Russia’s exceptionally strong current account surplus helped the ruble outperform its peer currencies in 3Q21 and is likely to keep doing so in 4Q21. As a result, we see USDRUB appreciating to 70.0-71.0 in the coming month.
For the medium term, fast local capital outflow and global USD strengthening should be a factor limiting ruble appreciation
Current account fundamentals strengthened in 3Q21
Russia’s current account recorded the largest ever quarterly surplus of US$40.8bn in 3Q21, exceeding our US$32bn expectations and hitting the top of the consensus range.
We take the headline print positively and have the following observations:
Non-fuel export growth accelerated to 55% YoY in 3Q21, despite a somewhat adverse base effect, as Russian exporters of metals, select fertilizers, and agriculture products enjoyed higher demand and stronger pricing environment.
Meanwhile, import growth was restrained on both the goods and services segments (Figure 1), reflecting still limited outward tourism and the moderation of merchandise imports after a very strong spike in 2Q21.
Still, despite the moderation, merchandise import growth at 30% year-on-year in 3Q21 appears elevated relative to the exchange rate performance: even though the ruble continued strengthening to EUR (EU accounts for 1/3 of Russia’s imports) and USD, by 3Q21 EURRUB and USDRUB have only returned to levels seen in 3Q20 (Figure 2).
One explanation to this dynamic is the substitution of foreign travel with consumption of imports, in addition to some recovery in local investment activity.
Finally, fuel (crude oil, natual gas, LNG, oil downstream), accounting for 48% of Russia’s export proceeds in 9M21, benefitted in 3Q21 from both a better pricing environment and volumes (Figure 3).
The likely seasonal increase in gas export volumes in 4Q21 combined with continued easing in OPEC+ restrictions allow for expecting further growth of Russian exports per US$1/bbl in 4Q21.
Thanks to an increase in volumes and prices, natural gas exports increased from US$16.7bn in 9M20 to US$33.1bn in 9M21, reaching 20% of Russia’s fuel exports.
Assuming a further increase in volumes and moderation in prices, Russia’s gas exports may reach US$15.0-15.5bn in 4Q21.
Taking into account the trends in the non-fuel sector, expected US$75/bbl Urals price for 4Q21 and assuming increase in export volumes, we see the 4Q21 current account surplus in the US$40-45bn range, suggesting a full-year figure of c.US$125bn, or c.7.5-8.0% of GDP.
Local private capital outflow remains the main drag
Looking at the broader balance of payments picture, it appears that the current account surplus was the key driving force behind the ruble’s positive performance in 3Q21 vs. USD (Figure 4) and peers (Figure 7).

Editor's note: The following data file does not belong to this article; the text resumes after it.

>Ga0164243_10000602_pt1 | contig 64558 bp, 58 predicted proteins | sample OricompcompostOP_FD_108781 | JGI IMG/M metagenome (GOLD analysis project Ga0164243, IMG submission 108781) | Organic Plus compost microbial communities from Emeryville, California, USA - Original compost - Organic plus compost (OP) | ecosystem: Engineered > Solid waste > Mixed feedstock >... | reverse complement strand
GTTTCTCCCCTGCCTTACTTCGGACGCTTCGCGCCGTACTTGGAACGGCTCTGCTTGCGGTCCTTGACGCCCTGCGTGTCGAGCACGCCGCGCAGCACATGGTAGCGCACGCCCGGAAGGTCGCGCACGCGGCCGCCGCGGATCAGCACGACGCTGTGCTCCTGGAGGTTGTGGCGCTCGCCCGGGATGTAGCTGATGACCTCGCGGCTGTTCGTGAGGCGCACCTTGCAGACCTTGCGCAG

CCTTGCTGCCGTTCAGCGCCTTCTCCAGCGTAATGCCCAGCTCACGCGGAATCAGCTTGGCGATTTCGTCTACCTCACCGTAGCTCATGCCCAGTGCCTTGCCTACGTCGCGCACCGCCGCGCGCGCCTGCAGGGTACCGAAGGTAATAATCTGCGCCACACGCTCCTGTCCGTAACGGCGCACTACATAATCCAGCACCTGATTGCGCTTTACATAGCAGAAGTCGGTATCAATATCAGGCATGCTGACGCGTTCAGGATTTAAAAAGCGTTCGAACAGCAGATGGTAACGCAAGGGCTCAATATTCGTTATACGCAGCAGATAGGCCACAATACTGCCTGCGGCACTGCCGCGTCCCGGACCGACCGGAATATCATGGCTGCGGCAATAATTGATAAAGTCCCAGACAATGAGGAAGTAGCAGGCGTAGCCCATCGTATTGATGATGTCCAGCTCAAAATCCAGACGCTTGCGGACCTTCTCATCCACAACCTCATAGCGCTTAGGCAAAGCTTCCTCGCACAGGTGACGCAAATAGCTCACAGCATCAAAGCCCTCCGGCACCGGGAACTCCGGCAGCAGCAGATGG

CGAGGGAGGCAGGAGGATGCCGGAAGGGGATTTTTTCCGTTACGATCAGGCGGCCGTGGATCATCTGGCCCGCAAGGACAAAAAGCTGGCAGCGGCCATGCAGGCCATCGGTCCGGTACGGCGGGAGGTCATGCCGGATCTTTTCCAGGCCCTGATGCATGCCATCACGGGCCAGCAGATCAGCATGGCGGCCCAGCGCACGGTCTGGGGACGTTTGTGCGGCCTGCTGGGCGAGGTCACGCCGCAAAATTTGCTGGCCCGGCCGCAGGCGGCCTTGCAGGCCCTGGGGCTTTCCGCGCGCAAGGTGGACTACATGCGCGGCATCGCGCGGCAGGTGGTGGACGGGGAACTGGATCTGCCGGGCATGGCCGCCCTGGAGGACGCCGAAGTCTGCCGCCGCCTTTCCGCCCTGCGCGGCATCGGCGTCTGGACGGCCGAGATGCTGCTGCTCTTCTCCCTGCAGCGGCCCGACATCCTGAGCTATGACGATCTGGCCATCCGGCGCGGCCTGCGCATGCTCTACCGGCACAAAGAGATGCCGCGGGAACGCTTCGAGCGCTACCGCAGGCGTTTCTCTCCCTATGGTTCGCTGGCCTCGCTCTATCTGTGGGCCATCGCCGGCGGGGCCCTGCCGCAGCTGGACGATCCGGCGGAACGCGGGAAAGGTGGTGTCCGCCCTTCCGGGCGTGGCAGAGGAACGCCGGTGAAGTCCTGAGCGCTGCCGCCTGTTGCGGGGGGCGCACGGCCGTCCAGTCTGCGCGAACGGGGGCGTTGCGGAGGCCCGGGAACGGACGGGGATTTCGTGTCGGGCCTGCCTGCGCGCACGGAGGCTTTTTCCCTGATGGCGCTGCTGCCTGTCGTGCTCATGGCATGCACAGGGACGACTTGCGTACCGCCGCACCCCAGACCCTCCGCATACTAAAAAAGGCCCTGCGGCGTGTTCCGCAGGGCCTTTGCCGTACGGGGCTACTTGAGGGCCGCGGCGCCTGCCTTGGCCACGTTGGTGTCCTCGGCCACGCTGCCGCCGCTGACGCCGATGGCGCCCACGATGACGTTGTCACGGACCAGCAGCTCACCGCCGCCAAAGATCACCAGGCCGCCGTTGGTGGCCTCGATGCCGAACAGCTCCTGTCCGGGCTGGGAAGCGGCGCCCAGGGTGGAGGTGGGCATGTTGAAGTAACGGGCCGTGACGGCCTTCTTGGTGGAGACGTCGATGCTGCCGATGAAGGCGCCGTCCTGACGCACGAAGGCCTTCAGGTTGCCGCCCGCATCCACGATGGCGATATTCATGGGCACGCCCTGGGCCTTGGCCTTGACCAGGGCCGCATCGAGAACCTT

FX interventions were not an issue, as they only sterilized 31% of the current account surplus in 3Q21 thanks to the non-fuel support factors to the latter.
We believe, in 4Q21 FX purchases are also unlikely to exceed 30-35% of the current account surplus, leaving around US$30bn of unsterilized surplus until the year-end.
3Q21 was also a successful quarter in terms of portfolio infows into the local currency public debt market (OFZ), which were close to US$6bn after negative US$4bn in 1H21.
This recovery was supported by the toning down of Russia’s foreign policy tensions, hawkish central bank, and a generally calm mood on the global debt markets, which however proved fragile after the tightening in the Federal Reserve rethoric caused a spike in UST yields and led to more bullish USD expectations.
Our biggest concern and a major drag on the ruble is the local private capital outflow, which picked up to US$33.9bn in 3Q21 to US$58.9bn for 9M21 (US$69.5bn over 4 quarters).
The foreign debt data, that allows a detailed analysis of the capital flow structure, will be released on 13 October, but the preliminary numbers show (Figure 5) that after a brief improvement in 2020, the capital outflow structure is back to its usual focus on accumulation of foreign assets.
Looking deeper into the foreign asset flows (FIgure 6), one can see a return to standard outward FDI of around US$30bn per year accompanied by a comparible accumulation of more liquid foreign assets.
The latter may suggest a potential for reversal in case of more favourable conditions for the capital flows, but the catalysts for such a move remain incertain.
The overall balance of payments picture supports our take that the private capital outflow remains a factor limiting ruble’s appreciation in the medium term.
The structure and dynamics of the capital account point at a low appetite for capital locally, which combined with external limitiations (foreign policy, global risk mode) keeps the ruble undervalued, making it continuously favourable for trade balance.
A mirrored shrinking of the current account surplus and net capital outflow under more or less stable exchange rate would be a sign of a reversal in the trend.